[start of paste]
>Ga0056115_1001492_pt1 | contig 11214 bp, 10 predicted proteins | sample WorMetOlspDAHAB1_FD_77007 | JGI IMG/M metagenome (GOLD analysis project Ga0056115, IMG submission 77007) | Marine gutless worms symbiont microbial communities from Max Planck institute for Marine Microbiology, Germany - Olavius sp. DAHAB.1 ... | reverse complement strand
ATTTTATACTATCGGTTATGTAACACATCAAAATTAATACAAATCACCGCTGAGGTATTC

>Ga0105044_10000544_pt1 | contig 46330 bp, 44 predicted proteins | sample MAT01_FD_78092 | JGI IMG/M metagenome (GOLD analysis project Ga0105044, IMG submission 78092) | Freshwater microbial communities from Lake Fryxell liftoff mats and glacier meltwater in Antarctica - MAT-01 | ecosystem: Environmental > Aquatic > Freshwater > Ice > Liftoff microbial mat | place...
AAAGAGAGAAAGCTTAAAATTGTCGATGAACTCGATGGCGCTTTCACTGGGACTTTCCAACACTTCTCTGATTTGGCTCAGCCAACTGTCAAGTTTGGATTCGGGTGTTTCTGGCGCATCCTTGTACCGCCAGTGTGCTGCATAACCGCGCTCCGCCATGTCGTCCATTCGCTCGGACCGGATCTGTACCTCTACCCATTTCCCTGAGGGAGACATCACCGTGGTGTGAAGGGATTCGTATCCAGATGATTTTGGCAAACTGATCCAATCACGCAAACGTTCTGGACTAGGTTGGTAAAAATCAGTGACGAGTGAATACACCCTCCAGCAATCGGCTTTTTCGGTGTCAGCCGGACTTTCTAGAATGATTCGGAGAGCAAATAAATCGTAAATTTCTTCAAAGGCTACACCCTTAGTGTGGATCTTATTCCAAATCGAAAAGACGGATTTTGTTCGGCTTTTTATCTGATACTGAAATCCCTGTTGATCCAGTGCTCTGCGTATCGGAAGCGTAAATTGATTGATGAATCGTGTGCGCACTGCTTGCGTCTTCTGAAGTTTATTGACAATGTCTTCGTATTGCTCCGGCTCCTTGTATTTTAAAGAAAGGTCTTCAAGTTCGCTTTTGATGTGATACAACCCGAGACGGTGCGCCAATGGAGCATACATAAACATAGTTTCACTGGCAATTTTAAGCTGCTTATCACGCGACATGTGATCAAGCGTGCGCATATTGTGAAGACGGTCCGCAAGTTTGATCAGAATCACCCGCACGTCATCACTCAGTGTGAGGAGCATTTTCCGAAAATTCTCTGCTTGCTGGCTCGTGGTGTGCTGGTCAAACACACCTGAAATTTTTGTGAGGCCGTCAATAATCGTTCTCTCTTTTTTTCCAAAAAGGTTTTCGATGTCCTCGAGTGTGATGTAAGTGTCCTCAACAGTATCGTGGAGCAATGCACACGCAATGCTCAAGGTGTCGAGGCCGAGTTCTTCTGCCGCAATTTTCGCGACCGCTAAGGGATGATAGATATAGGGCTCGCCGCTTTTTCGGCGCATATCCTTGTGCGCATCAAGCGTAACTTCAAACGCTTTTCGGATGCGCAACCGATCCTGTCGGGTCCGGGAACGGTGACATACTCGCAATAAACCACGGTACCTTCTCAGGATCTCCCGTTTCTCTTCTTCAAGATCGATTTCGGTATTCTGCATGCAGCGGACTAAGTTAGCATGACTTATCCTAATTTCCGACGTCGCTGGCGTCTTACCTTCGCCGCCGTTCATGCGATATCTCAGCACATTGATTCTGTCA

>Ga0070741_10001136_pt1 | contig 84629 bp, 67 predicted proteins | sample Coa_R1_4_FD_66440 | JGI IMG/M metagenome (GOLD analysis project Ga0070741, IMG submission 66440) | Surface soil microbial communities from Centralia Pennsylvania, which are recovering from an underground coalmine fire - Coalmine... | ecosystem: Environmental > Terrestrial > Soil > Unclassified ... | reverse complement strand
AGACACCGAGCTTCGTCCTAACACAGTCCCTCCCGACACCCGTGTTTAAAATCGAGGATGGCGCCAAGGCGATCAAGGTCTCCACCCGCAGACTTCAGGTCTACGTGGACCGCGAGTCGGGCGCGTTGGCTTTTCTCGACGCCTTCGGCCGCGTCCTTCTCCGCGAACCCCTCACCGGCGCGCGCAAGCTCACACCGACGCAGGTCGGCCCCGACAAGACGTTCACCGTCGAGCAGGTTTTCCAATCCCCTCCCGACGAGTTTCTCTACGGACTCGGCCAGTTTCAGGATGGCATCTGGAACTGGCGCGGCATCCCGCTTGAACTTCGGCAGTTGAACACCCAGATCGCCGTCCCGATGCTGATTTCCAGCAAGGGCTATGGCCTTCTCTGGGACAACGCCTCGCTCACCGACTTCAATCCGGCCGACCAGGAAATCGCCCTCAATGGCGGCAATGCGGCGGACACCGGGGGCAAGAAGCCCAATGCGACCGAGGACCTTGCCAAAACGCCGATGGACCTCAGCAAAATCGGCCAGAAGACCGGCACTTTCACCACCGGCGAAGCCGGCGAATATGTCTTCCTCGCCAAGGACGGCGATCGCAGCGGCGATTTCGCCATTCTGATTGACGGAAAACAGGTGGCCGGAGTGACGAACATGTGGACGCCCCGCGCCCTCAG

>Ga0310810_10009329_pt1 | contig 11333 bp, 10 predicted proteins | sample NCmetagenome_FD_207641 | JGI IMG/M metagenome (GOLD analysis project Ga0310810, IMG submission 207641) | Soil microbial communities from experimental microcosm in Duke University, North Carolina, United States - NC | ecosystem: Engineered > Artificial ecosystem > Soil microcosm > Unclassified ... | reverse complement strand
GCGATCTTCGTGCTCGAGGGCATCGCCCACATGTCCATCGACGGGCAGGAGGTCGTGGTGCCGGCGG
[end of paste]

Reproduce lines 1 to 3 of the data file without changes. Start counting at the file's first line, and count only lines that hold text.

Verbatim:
>Ga0056115_1001492_pt1 | contig 11214 bp, 10 predicted proteins | sample WorMetOlspDAHAB1_FD_77007 | JGI IMG/M metagenome (GOLD analysis project Ga0056115, IMG submission 77007) | Marine gutless worms symbiont microbial communities from Max Planck institute for Marine Microbiology, Germany - Olavius sp. DAHAB.1 ... | reverse complement strand
ATTTTATACTATCGGTTATGTAACACATCAAAATTAATACAAATCACCGCTGAGGTATTC

>Ga0105044_10000544_pt1 | contig 46330 bp, 44 predicted proteins | sample MAT01_FD_78092 | JGI IMG/M metagenome (GOLD analysis project Ga0105044, IMG submission 78092) | Freshwater microbial communities from Lake Fryxell liftoff mats and glacier meltwater in Antarctica - MAT-01 | ecosystem: Environmental > Aquatic > Freshwater > Ice > Liftoff microbial mat | place...